‘Moonlight’: Review

moonlight

Moonlight is a film about many things. It’s about childhood, growing up, sexuality (repressed and expressive), race, love and a myriad of other constant filmic themes, but Moonlight takes them all into its melting plot and lets them simmer in concert with each other, feeding into the story of one young man.

Moonlight follows Chiron through three stages of his life, firstly as a young child who gets pseudo-mentored by a crack dealer, secondly as an often-bullied teenager and lastly as a full grown adult now working on the block and running drugs. Many through lines exist throughout the three sections including his fractured relationship with his crack-addicted mother, his discovering of his (homo)sexuality and his friend Kevin who is the first person he first becomes intimate with and eventually shapes a lot of who he becomes and subsequently who he never became.

The film works because it takes all these large themes and plays them out on the small scale and focuses them on one character as he progresses through his “boyhood.” It allows us to relate on certain levels (ie. growing up, sexuality, first love, bullying), but it also creates further layers in presenting it through ways that one may not be familiar with directly. It uses the presence of drugs, living in the ghetto, homosexuality, black lives and uses it to inform and play against certain stereotypes and what we generally think are associated with these ideas and making it clear that that’s not always the case.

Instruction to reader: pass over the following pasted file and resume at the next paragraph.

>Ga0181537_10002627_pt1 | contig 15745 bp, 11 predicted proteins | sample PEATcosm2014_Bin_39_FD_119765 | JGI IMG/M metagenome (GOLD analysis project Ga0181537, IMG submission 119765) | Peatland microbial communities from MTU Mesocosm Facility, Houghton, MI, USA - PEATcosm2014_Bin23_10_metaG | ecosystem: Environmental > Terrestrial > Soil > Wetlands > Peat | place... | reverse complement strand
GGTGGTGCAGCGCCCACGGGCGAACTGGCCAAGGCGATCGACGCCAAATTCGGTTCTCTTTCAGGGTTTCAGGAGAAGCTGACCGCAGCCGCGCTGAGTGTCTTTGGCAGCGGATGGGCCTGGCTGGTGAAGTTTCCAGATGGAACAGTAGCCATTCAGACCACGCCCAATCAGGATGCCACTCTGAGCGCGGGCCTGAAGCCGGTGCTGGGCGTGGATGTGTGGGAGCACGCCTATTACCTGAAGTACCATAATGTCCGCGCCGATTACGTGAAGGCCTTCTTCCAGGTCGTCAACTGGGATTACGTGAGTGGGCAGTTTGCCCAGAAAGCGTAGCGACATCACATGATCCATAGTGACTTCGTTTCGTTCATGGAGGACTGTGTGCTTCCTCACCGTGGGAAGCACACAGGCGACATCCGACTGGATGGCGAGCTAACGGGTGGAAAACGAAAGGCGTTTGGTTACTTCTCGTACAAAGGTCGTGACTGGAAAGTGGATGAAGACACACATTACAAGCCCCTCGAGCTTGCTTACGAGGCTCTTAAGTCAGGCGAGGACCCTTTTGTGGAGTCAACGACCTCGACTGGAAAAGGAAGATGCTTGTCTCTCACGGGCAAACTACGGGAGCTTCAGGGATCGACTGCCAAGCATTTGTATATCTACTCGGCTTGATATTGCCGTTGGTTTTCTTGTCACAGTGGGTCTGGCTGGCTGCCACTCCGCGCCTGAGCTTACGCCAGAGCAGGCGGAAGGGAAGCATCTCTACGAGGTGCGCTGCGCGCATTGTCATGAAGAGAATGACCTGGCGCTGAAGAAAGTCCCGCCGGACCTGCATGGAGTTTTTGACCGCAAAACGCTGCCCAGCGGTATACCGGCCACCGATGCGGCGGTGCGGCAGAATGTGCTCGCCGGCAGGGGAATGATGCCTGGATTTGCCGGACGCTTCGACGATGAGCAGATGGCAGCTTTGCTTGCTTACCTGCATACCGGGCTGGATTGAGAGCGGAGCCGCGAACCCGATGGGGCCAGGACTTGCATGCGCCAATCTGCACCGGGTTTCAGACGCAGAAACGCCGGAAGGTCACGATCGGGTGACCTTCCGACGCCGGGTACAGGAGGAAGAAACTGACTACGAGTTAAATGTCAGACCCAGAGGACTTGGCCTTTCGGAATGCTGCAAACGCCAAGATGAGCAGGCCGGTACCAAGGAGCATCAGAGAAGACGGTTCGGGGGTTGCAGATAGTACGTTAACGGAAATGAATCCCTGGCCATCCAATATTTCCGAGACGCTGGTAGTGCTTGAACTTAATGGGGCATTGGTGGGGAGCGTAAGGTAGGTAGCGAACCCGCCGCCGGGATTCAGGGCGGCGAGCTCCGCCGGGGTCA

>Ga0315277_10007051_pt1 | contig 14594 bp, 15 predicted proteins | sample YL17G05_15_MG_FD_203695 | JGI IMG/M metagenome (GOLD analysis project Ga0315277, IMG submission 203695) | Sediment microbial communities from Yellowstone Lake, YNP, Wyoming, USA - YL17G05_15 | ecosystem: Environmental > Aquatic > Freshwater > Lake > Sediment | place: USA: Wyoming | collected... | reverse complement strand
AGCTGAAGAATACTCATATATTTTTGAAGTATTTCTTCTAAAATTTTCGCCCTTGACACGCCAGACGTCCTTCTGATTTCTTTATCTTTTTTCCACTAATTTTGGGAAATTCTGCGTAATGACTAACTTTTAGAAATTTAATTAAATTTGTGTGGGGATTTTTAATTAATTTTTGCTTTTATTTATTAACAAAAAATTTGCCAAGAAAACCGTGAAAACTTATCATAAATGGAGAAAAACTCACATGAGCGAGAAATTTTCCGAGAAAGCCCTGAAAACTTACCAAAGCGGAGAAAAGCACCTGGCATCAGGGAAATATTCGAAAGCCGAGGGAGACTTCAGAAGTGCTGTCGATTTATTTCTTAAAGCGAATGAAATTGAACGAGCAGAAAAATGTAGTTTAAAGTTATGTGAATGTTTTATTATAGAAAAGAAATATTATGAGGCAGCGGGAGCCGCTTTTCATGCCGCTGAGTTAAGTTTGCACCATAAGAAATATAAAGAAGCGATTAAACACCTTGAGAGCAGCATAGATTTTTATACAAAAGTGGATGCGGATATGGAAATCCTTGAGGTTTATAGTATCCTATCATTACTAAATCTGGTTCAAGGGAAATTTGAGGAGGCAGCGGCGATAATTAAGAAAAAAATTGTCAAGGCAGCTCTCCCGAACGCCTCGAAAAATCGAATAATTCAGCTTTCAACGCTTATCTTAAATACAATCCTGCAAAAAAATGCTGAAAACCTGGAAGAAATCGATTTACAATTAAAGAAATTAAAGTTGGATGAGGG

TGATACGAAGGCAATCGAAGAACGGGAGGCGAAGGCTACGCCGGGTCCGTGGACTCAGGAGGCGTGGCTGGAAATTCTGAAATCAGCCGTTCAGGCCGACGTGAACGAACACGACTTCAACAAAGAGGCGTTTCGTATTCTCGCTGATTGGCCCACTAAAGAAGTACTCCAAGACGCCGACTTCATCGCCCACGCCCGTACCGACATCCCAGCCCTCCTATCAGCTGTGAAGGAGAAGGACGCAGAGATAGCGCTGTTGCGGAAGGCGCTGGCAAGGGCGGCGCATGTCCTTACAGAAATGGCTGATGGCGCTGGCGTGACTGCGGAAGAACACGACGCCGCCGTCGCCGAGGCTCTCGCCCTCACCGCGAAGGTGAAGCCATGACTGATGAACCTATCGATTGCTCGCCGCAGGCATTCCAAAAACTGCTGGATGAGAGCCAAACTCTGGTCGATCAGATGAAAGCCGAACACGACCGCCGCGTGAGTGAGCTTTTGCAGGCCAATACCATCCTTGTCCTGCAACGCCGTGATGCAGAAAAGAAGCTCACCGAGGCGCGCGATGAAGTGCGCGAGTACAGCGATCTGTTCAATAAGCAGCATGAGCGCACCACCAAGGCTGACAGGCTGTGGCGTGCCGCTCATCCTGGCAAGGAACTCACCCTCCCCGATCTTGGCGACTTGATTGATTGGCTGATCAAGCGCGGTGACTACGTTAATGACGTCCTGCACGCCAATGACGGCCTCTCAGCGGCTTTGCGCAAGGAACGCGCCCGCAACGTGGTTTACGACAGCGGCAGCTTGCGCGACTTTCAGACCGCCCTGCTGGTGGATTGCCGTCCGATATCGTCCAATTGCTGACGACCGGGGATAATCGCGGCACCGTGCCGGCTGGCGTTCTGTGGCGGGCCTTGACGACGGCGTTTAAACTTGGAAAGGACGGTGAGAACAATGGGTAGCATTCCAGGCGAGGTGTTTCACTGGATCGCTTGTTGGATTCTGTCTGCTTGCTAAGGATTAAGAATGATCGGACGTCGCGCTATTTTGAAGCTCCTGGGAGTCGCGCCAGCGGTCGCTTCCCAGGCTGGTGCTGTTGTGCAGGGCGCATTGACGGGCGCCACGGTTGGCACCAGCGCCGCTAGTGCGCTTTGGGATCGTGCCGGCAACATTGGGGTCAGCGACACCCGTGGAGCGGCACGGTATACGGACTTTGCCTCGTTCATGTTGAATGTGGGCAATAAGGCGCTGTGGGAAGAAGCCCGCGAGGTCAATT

It’s wonderfully acted by all three of Alex Hibbert, Ashton Sanders and Trevante Rhodes who all display the quiet stillness of Chiron and are all remarkably skilled at showcasing every emotion that runs through his brain by portraying it on their face. While Chiron never says much verbally, it’s usually always painted directly on his face. The film’s cinematography is wonderfully done with a lot of dark muted blues that help suspend the film in this depressed dreamscape for a lot of what’s representing Chiron and his current head space.

Ultimately, Moonlight is about a lot of various things, but at the base of things it’s about those small personal moments that we hold near and dear to us for years, and something that can provide a life-changing effect for oneself, that might never even register on someone else’s radar. That’s the thing about growing up, love or whatever, it’s never the big, grandiose moments that have the biggest effect on our lives and relationships, it’s the the small personal moments that act as connective tissue to the different stages of your life, for good and bad, and something that continues to trace throughout your life and helps make you the person who you were twenty ago, who you are now, and the person who you’ll be after the next twenty years.